Jan 8, 2007
I was forwarded this whitepaper written by Chuck Cilamore, CTO of Omnify Software. The topic of the whitepaper is to delineate the roles of ERP (Enterprise Resource Planning) and PLM (Product Lifecycle Management) in creating a successful collaborative environment. Omnify Software is a providers of PLM software for OEMs (Original Equipment Manufacturers) and EMS (Electronic Manufacturing Service) providers.
The manufacturer had an ERP system in place to manage all of the operations-centric business activities such as financials, purchasing, planning and work orders. But the ERP system did not address their engineering design requirements.
Furthermore, the real objective of the PLM is,
A PLM system is designed to manage the full gamut of engineering information in a single location through the many stages of a design. The enterprise server manufacturer used the PLM system to manage the lifecycle and all revisions of their Bill of Materials (a listing of components used in a product), provide revision control of engineering documents (such as assembly drawings, schematics and datasheets), electronically route approvals for New Part Requests (NPRs), manage and automate Engineering Change Orders (ECOs), and control Approved Manufacturer’s List (AML) changes. More importantly, the PLM system helped bridge the gap between engineering and manufacturing. By providing direct data sharing with the ERP system, any changes made in the PLM system were automatically uploaded to ERP so that engineering and manufacturing were always in synch.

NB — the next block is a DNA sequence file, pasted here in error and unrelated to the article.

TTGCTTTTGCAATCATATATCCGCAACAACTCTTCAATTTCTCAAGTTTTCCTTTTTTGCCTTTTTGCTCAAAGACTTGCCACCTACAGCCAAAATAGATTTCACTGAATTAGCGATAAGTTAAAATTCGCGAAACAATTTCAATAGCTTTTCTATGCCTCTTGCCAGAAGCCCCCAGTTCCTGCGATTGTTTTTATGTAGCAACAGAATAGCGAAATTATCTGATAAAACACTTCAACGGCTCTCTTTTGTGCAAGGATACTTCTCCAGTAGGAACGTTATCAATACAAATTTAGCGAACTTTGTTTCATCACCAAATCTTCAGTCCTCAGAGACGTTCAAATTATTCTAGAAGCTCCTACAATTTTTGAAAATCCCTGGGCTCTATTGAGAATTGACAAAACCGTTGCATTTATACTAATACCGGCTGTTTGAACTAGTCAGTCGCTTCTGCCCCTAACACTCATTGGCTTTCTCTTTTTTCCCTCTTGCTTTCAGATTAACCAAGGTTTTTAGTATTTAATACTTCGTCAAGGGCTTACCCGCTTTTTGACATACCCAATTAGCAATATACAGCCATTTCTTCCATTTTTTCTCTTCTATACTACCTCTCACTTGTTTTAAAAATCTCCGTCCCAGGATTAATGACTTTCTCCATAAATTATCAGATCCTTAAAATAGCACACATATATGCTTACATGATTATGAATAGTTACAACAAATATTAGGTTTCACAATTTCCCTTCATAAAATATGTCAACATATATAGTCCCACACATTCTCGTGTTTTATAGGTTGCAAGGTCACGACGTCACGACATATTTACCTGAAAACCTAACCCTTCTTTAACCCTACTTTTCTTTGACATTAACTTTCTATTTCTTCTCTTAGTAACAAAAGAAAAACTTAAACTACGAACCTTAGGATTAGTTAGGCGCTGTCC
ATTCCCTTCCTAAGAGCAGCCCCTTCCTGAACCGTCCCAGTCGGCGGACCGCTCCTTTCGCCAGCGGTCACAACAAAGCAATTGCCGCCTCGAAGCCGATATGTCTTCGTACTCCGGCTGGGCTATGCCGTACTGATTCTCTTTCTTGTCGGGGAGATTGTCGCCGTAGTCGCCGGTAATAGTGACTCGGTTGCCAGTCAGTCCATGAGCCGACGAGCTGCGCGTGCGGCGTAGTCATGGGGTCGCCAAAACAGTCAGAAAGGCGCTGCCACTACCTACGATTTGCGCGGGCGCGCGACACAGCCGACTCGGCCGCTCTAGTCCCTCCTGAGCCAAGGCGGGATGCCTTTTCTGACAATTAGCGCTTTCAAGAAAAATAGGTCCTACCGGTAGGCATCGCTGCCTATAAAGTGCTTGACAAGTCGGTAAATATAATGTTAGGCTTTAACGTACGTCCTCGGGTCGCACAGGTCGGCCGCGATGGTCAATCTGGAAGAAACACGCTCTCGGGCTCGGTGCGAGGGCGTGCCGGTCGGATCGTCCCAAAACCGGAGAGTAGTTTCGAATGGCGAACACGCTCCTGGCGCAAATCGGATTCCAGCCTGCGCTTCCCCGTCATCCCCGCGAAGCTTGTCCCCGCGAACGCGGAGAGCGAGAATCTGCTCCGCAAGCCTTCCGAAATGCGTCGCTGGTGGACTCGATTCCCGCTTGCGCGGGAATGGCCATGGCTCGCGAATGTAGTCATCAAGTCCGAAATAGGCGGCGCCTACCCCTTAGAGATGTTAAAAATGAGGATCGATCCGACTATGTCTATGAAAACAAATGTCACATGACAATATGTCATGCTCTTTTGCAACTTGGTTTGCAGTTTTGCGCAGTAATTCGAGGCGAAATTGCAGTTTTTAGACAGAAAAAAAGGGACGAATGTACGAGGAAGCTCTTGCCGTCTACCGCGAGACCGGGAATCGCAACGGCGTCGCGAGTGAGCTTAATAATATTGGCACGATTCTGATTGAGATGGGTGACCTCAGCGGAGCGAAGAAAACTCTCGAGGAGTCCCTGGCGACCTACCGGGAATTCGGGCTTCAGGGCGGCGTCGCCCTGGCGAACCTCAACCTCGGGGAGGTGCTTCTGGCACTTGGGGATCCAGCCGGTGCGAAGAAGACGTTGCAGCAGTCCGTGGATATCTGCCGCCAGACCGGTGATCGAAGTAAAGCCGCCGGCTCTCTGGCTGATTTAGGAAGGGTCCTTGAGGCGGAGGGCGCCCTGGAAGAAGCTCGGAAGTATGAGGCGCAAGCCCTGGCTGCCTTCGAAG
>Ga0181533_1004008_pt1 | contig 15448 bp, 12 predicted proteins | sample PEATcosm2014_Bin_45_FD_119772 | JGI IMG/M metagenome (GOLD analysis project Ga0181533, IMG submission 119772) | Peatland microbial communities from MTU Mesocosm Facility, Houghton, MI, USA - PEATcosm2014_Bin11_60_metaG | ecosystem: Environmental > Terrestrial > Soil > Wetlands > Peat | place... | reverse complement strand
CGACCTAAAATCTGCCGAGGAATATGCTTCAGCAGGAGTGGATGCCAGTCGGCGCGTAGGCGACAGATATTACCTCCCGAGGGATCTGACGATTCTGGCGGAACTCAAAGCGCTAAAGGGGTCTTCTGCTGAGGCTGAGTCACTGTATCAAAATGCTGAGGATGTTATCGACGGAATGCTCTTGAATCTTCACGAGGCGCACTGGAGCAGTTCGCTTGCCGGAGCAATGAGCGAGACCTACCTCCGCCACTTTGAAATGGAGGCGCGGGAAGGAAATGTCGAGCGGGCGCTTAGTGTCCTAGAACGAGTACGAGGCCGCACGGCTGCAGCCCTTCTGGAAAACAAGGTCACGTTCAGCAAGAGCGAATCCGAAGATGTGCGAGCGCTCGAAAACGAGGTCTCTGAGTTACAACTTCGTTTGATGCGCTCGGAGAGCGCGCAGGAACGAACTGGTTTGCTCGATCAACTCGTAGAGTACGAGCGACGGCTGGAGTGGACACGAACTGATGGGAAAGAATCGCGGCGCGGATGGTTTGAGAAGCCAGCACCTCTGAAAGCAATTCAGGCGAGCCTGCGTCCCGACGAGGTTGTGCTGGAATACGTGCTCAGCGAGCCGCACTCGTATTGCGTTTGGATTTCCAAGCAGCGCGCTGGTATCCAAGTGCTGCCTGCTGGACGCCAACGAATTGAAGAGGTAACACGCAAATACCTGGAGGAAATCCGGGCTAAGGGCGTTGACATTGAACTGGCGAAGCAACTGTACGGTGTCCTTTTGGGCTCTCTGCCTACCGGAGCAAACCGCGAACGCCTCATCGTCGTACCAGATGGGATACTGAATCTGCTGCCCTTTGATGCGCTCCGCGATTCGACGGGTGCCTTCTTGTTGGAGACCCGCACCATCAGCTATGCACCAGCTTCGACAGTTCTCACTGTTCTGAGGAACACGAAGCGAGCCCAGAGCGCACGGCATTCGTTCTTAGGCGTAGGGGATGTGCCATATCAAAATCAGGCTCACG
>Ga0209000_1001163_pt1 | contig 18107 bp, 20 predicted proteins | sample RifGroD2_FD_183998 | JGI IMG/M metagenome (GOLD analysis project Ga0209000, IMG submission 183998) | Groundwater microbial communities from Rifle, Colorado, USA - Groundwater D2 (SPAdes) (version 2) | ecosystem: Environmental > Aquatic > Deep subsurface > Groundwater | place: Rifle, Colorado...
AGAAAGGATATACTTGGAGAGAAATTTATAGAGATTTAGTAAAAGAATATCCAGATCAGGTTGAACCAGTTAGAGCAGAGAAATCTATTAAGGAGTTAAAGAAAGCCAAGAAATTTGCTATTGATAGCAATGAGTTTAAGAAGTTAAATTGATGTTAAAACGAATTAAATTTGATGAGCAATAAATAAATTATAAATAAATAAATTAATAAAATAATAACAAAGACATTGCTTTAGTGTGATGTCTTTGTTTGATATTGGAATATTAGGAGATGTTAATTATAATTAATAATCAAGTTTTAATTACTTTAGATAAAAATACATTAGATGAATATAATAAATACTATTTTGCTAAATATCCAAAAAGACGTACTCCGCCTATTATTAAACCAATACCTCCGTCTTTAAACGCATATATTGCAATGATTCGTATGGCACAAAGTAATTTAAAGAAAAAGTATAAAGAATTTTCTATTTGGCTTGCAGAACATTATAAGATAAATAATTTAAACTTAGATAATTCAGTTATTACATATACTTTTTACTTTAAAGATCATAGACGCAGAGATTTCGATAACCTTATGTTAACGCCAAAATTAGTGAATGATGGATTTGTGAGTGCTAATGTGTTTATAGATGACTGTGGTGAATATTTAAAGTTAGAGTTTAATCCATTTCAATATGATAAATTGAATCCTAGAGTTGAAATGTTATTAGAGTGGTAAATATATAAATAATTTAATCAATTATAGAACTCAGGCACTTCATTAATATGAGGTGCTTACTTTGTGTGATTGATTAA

The essential distinction being drawn between ERP and PLM by Chuck is a void that exists on the ERP side i.e. an ERP system doesn’t delve into the details and complexities of product development and lifecycle management. However, that void is something that ERP systems will expand into by acquiring some of the PLM players and integrating their products into the ERP suite of offerings. I saw the same thing happening with ERP players gobbling up TMS providers to precisely fill this gap that was perceived in their offerings.